Tuesday, December 3, 2013

American Winter

(This is my 900th post. Yay me!)

At the risk of spoiling all of the holiday revelry for just a moment . . . 

I am fortunate. I have a family, a job, a home, a car, and a college education. I have a 401k account. I suppose I am firmly middle class and yet, I think all it would take is one medical crisis or a more-than-very-brief period of unemployment and our little family would be in big trouble.

I was pondering this weighty thought last night as I watched the HBO documentary "American Winter."  It was a sobering experience. If you have an opportunity to see the film, I highly recommend it (it is currently on HBO on Demand and was just released on DVD as well).  American Winter profiles a handful of American families struggling with poverty.  Their stories are heartbreaking. These are people who desperately want jobs and often cannot find them. Or, the jobs available to them offer such low pay that they must still visit a food pantry just to get by.  They must explain to their children why their electricity has been turned off, why water no longer flows from the spigot. One boy tells his mother, "I'm fine, Mom. I don't need a hot meal." Another child cries because she knows it is her own medical issue that has kept her mother from working. Medical bills climb so high that even knocking a dent in them starts to seem almost laughable.

The film does an excellent job of dispelling stereotypes. For starters, most of the families profiled are as white as Wonder Bread (I know many like to believe that people of color are the ones draining resources). Far from lazy, one woman spends her days hauling around scrap metal and selling plasma just to make a few extra dollars. A man named John makes it clear that he will do ANY job, any job at all.  He is not holding out for a CEO position.

I must confess that I had to confront a couple of my own prejudices as I watched.  For example, my brain started to form the thought, "How can someone so poor afford so many tattoos?"  I had to cut myself off to keep from going down that path. Because you know what? It's none of my business. Just because someone else is struggling does not give me some sort of license to weigh in on how they spend what money they do have. It's too easy to jump to conclusions.  Many low-income families are also significantly overweight. Some might wonder how such families could claim to be poor when clearly they have enough to eat. Well, the situation is more complicated than that. Low income neighborhoods rarely have nice grocery stores. Instead, they are dotted with fast food restaurants. Bad-for-you food is cheaper than good-for-you food. It's simple math.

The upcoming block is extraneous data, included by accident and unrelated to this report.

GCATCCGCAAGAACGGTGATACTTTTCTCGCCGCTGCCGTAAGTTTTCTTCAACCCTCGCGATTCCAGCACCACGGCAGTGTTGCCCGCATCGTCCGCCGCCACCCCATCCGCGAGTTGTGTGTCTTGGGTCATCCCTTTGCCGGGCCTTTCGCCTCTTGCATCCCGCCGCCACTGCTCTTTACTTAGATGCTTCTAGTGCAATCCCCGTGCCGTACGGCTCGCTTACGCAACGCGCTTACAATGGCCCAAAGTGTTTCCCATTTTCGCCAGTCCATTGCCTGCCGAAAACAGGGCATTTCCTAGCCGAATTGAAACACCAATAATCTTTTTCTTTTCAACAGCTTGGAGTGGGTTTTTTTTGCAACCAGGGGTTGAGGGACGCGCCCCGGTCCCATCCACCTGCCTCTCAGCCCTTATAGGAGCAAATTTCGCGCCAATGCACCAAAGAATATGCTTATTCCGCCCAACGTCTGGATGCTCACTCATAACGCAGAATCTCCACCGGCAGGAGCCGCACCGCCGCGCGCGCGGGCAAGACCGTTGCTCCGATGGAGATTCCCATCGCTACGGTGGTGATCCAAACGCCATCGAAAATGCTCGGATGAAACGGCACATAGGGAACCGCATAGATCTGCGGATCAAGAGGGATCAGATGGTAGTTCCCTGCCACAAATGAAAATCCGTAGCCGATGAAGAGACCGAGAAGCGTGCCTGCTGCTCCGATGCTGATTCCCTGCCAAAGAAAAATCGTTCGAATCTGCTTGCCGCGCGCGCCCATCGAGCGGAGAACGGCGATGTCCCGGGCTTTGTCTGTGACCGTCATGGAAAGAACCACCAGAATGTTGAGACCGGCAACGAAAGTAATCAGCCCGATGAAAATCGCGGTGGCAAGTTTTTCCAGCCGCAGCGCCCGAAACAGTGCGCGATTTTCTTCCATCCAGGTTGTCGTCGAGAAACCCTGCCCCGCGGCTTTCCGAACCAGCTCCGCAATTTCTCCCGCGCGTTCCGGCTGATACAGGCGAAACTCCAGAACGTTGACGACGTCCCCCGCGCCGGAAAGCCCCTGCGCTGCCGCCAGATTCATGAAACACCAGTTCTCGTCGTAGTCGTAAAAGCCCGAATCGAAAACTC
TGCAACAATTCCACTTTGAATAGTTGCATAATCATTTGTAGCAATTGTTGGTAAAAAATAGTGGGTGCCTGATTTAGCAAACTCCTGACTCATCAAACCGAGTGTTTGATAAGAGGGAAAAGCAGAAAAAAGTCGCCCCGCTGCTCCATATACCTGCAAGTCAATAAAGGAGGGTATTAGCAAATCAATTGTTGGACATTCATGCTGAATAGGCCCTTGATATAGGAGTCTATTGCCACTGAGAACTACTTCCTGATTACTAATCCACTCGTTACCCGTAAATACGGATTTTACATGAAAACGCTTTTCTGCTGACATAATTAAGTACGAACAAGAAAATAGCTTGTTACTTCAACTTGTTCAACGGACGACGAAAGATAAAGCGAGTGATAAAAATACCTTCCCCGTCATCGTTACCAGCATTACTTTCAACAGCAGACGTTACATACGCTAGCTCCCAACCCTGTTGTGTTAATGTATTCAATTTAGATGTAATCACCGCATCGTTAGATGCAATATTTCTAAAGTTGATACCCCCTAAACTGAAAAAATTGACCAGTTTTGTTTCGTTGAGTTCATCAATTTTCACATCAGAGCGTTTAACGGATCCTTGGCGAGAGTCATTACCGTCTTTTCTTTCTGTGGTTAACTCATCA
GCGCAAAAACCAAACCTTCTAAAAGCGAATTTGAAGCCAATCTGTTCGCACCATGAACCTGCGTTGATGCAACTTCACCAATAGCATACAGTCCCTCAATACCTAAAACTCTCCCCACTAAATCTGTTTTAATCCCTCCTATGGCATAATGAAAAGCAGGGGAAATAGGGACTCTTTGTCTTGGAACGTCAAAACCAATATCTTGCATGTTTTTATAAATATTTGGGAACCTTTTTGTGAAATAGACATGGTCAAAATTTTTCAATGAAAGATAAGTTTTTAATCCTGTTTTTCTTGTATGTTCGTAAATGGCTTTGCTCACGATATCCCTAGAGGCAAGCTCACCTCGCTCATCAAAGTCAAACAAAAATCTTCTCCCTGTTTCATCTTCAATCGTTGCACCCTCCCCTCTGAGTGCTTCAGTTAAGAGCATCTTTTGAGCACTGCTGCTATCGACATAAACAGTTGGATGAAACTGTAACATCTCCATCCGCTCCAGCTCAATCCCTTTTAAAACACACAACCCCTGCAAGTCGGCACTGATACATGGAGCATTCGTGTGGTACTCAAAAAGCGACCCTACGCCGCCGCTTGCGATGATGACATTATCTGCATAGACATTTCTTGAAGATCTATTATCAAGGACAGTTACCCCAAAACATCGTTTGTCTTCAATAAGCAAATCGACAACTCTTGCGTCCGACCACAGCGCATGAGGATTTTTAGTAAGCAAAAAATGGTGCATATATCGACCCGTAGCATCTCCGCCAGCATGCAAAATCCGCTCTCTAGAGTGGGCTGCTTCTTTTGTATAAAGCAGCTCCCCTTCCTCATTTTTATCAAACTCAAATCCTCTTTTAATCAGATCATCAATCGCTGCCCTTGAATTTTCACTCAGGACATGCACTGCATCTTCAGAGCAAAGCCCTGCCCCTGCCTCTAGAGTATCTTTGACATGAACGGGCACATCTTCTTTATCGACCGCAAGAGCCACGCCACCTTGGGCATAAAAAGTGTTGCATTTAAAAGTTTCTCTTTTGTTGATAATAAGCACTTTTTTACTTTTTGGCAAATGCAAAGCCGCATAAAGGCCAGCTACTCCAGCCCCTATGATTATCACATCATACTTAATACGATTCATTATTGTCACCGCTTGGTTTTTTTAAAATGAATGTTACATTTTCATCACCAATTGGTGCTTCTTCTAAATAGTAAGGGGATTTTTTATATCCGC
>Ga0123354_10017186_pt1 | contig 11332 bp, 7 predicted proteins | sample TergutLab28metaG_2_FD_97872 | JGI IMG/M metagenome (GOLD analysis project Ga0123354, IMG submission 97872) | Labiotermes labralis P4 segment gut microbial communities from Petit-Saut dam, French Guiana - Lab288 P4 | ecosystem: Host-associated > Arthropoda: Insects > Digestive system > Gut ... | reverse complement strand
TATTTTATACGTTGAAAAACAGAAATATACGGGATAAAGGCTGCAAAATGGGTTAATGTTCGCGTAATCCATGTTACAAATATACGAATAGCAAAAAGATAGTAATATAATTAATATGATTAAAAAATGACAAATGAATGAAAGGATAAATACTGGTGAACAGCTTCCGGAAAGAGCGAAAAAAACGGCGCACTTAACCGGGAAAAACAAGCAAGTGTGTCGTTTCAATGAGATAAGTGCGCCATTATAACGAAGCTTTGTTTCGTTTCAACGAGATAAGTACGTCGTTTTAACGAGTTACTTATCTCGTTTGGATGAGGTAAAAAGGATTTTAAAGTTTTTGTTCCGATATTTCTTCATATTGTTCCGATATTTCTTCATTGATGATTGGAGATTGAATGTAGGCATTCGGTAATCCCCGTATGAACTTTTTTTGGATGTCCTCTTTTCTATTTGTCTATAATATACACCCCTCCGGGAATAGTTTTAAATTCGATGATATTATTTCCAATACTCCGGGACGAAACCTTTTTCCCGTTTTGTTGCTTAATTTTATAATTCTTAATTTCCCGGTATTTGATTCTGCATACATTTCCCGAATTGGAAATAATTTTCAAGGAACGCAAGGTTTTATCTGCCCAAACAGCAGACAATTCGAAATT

American Winter also points out that attitudes towards poor people have changed dramatically over the years. Those who rely on welfare and other social programs are treated with disdain.We are so sure that these folks are abusing the system that we pressure our politicians to pull the plug on all of it. The distribution of wealth in our country grows more unbalanced by the minute.The families portrayed in the film are not looking to be wealthy.  They would be happy just to have the basics.

Last week my daughter asked me what the phrase "walk a mile in my shoes" means. Maybe more people should ask what that means.

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